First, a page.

Beat The Heat Summer Training

Ahhhh, summer! Time to leave the air-conditioned, fluorescent-lit cave of dumbbells, barbells, and other equipment behind for blue skies, beaten paths, and lush outdoor scenery.  With weather like this, now's the time to develop that all-natural tan while you give your routine some much-needed fresh air and a change of pace.  But before you put away your gym ID, realize the transition to training outdoors is going to mean more than just a good pair of shades: as temperatures rise, so too does your risk of suffering dehydration, heatstroke, and other heat-related injuries.  If you really want to beat the heat, you've got to prepare your body for the assault – otherwise, you might as well be walking on the sun. Read on as 2 of our IFBB Pros give their tips on beating the summer heat.

Jessica Paxson: IFBB Figure Pro, Fitness Model
Whether you're an outdoorsy athlete or not, training under the sun can be fun.  But before you get carried away, remember: you still need to put your body to work if you're going to maintain your figure.  Don't get me wrong, I'm not saying you have to pack some heavy dumbbells for your open-air training session; just be wary of how easy it is to get lost in the scenery and lose that gym mentality.

But without adequate nutrition and proper supplementation, how can you expect to recover?  If there's ever a time of year that recovery is important, it's summertime: longer days and hotter temps definitely take their toll.  In fact, when temperatures near or exceed 90° F, your body can reach a core temperature of 108° F under strenuous conditions.  That puts you in serious danger of heatstroke – not the kind of burn you want to be feeling.

To beat the heat, I stay cool and hydrated with summer snacks.  An apple with some reduced-calorie peanut butter or a cup of mixed berries with a teaspoon of honey and a 1/2 cup of dry oatmeal will do.  A variety of crisp summer salads also satisfy my hunger and serve as easy, low-calorie meals.

And let's not forget hydration.  I recommend getting between 1 and 1 ½ gallons of water per day – no matter what time of year it is.  During the summer it's even more important to stay hydrated, especially when you spend time training outdoors.  Make sure to have something refreshing on-hand before, during, and after your workouts.

I like to approach hydration in three basic phases: hydration, training hydration, and rehydration. To start, I drink 17-20 oz. of water (between 2 and 3 glasses) 2 hours prior to training.  During my workout, I generally take in between 6-8 oz. of water every 15-20 minutes.  Following workouts, I go beyond plain water and include carbohydrates and electrolytes for enhanced fluid balance and energy.  That's a lot of water, so you might have to work your way up to this level gradually.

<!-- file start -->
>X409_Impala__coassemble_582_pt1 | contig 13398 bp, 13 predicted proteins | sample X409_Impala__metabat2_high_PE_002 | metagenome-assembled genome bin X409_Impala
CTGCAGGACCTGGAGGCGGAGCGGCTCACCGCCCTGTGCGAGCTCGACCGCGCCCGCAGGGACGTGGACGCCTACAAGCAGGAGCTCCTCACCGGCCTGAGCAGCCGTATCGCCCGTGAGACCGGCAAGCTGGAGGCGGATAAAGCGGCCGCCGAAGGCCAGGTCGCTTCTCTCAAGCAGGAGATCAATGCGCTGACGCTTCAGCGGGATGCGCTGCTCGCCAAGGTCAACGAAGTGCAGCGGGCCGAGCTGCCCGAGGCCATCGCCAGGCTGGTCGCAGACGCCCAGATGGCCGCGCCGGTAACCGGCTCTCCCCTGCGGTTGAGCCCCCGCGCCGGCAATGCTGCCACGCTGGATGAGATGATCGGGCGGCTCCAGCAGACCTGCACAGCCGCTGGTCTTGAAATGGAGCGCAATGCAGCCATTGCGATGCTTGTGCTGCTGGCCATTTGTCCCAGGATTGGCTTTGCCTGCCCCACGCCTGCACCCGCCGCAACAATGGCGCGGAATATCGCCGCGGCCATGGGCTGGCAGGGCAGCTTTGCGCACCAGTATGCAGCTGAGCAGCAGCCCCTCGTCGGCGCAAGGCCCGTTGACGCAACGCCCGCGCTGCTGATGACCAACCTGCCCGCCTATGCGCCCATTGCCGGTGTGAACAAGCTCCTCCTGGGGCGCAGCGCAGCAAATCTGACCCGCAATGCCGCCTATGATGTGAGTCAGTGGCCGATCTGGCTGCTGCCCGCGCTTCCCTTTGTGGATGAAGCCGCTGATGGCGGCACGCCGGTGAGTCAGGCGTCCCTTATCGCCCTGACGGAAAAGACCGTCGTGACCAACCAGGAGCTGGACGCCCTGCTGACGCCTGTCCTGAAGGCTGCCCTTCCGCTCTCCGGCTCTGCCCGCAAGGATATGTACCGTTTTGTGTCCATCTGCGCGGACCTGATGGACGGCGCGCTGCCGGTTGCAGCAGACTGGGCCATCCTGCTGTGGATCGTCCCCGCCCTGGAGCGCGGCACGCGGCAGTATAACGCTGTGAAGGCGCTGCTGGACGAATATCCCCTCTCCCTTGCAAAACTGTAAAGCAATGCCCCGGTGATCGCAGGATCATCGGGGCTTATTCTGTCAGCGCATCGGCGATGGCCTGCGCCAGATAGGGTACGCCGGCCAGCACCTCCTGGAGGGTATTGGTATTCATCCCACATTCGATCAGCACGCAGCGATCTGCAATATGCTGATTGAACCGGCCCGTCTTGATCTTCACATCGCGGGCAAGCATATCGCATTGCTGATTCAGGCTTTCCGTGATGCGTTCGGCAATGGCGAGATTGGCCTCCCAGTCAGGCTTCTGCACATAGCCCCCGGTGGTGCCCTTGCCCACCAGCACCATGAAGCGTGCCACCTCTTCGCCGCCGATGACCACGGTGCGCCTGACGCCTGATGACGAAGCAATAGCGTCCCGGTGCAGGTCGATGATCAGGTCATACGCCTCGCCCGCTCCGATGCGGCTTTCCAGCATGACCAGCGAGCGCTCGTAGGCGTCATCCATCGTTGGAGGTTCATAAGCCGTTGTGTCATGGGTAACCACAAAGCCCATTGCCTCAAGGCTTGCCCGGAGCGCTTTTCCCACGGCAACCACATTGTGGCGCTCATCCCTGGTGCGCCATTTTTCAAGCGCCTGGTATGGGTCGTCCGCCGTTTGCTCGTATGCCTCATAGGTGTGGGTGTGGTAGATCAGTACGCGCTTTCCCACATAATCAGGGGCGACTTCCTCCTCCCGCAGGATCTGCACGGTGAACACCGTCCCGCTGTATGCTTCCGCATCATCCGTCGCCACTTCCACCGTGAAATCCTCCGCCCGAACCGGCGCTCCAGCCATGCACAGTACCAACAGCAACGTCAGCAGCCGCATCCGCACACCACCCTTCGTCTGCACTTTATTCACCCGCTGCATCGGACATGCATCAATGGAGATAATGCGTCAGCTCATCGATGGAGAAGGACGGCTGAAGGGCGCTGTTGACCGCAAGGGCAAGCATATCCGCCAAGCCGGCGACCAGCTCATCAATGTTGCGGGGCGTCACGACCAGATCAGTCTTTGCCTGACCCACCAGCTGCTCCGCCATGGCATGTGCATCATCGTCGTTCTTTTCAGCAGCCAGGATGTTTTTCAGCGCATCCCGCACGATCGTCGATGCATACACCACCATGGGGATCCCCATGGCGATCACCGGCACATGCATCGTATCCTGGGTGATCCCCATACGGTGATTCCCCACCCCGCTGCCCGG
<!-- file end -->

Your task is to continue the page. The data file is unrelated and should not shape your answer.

As far as supplementation goes, some things never change: I take an ON Opti-Women multivitamin every day to keep my body prepped for my active lifestyle, and ON 100% Whey Gold Standard has always been my protein of choice.  During the summer, though, I like to take a scoop of vanilla-flavored 100% Whey Gold Standard and blend it with 1 cup of strawberries (you can use your fruit of choice), some water, and ice, and I've got my reward for a good workout – a delicious cool-down smoothie for muscle recovery.  And since we're in the heart of swimsuit season, I also take ON Thermo-Cuts to help give me the extra boost I need to burn-off that last layer of insulation and take my weight loss to the next level.


Chuck Sanow: IFBB Pro, 2005 NPC Masters National Champ, and Chair of the Illinois NPC
There's not much I change in the summer.  My workouts might change slightly, but it's not a result of the heat; the fact is, neither of my gyms have A.C. – making my workouts hot, sweaty, and pretty uncomfortable.  I work out by my own principles: working out isn't supposed to be comfortable.  But I guess I'm that type of guy; if you can't take the heat, get out of the kitchen. That's probably also one reason why I'm a Chicago firefighter.

The key, whether you're working out in hot weather or an air-conditioned health club, is to be mentally focused.  Get out and get it done.  You might also want to incorporate a good carbohydrate supplement.  I prefer carb drinks like ABB Carbo Force – I'll usually stick one in the freezer before my workout, so that by the time I'm done I've got an ice-cold, refreshing slushie. It's important to replace the glucose that your body just depleted during training; in fact, exercise in hot weather increases the rate of muscle glycogen use, so if you don't have an adequate supply, fatigue can set in earlier.  If you really need to, take a break midway through to rehydrate and replenish.  In addition to carb supplements before, during, and after exercise, take some Glutamine post-workout for enhanced recovery.  Caffeine can also be helpful, but don't overdo it especially when it's hot out because caffeine flushes water from your system – and you're already losing plenty to the weather.  To counter that effect, hydrate as often as necessary.
Leave a Comment